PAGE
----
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Charlie is sorry no more, after rescue by city sanitation workers

SPCA of Erie County
This injured pitbull-terrier mix, named Charlie by the SPCA, was found in a garbage tote Tuesday morning.

Charlie is sorry no more. The SPCA of Erie County is nursing a pitbull-terrier mix they named Charlie back to health, after Buffalo sanitation workers found him injured and emaciated in a garbage tote.

SPCA Spokesperson Gina Browning said Charlie's story began Tuesday morning. City sanitation workers were in the Bailey-Walden neighborhood on the East Side, when they noticed something different about the garbage tote about to be dumped into their truck.
"They were doing their rounds collecting garbage (Tuesday) morning and after emptying one residential garbage tote, they noticed that the garbage was moving," Browning said. "They noticed that there was a dog - who was alive, but not in very good shape - inside of that tote. So they were very observant. They contacted the City of Buffalo Animal Shelter, who in turn contacted us."

Browning said the young adult dog at the time could not stand, walk or barely lift his head in the frigid morning temperatures. He had pressure sores and numerous cuts and bruises on its head, face and other parts of his body.

Credit SPCA of Erie County
(left to right) SPCA Spokesperson Gina Browning, Charlie and SPCA Chief Veterinary Officer Dr. Helene Chevalier provide a Facebook update on the dog's condition Wednesday.

"Well, when I first heard about this, of course, my first question was, 'Well, if it was a healthy dog, couldn't he knock the tote over and extract himself from it?' but once we saw how the dog was when came in, he couldn't even stand up," Browning said. "So chances are he wouldn't have had the strength to do that."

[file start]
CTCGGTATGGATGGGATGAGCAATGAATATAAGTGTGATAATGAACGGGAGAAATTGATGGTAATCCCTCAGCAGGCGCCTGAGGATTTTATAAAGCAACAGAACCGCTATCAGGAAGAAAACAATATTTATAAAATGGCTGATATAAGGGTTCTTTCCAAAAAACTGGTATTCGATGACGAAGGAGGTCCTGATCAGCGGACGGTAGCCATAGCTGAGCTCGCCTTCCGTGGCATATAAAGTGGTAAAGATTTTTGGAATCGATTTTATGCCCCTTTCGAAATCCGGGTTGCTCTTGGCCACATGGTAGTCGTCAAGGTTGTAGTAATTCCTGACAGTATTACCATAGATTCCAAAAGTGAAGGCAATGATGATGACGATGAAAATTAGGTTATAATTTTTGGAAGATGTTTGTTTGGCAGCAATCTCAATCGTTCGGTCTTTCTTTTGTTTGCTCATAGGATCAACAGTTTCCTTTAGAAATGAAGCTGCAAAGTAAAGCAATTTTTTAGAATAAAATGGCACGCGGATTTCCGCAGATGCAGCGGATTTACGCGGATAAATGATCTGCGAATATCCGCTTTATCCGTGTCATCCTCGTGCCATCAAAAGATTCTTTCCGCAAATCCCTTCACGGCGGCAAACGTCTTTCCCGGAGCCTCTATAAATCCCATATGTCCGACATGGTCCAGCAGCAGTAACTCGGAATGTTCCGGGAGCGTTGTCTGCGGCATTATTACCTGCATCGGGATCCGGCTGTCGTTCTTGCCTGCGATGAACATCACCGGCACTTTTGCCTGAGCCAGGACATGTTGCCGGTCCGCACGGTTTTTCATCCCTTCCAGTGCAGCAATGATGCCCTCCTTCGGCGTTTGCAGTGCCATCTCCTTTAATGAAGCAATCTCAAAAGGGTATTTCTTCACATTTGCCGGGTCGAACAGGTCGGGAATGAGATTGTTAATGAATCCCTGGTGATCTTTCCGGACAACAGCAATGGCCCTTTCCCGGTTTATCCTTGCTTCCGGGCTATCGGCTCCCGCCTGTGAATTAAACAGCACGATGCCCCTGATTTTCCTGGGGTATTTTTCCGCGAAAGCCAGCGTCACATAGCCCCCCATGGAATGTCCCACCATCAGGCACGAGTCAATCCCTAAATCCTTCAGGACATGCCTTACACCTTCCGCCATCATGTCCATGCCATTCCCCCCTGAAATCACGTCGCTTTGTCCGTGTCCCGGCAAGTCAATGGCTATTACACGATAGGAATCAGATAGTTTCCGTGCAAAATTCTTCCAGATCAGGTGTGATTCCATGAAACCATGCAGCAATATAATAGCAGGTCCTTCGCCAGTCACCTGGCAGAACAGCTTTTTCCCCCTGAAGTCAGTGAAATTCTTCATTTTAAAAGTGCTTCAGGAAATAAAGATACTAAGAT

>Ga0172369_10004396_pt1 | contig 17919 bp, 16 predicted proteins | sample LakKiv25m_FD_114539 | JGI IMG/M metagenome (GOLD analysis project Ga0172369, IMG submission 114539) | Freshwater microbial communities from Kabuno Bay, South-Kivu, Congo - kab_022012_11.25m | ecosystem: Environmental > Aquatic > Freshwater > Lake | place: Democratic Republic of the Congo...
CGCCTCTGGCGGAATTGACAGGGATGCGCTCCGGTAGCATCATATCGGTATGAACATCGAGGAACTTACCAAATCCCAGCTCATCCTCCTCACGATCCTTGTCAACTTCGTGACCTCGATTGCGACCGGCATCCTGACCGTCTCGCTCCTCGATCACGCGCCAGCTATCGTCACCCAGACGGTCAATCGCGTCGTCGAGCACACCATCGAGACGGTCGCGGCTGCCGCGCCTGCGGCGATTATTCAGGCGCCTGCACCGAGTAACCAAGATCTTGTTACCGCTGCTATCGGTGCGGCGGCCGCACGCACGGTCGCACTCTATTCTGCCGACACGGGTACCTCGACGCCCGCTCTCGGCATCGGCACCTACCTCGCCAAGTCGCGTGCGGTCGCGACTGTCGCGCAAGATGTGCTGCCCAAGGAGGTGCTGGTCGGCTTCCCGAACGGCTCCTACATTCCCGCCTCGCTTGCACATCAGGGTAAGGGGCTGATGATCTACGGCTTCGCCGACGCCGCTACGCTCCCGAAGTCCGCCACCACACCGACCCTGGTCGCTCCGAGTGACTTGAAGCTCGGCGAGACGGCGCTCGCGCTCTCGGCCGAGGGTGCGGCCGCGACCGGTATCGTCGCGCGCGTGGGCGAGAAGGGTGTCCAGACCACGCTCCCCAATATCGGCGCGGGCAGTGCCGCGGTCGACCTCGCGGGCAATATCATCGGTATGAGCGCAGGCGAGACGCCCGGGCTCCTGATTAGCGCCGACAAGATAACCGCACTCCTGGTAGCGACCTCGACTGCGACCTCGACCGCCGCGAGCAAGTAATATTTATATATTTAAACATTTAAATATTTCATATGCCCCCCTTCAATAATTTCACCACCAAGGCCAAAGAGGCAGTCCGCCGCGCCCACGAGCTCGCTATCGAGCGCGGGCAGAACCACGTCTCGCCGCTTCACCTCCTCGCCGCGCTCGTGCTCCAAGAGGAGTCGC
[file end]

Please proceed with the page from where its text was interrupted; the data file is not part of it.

"No. Oh no," said Chief Veterinary Officer Dr. Helene Chevalier. "He was shutting down, he was laying down, he was lethargic, as we say in medical terms, and right now, he's hurting in his left front leg and he's so skinny."

Chevalier said medical staff went to work warming up the dog's body temperature.
"When he first came in to see us this morning, he was very cold and he's very skinny. I don't know if you can appreciate it. And his temperature was so low," Chevalier said, petting Charlie on Facebook. "So as an emergency, the staff here at the SPCA, we all worked to put warm towels on him. We put a little chip in his vein and we're giving him fluids."

Chevalier said Charlie's temperature has returned to normal and he can stand and walk again. He is being hand-fed and responding to medical treatment.

Browning said Charlie is being treated as an intentional animal cruelty case. The SPCA has been providing twice-dailyFacebook updates, which Browning said has brought in some tips on the case.

She said anyone with information is asked to call the SPCA and can remain anonymous.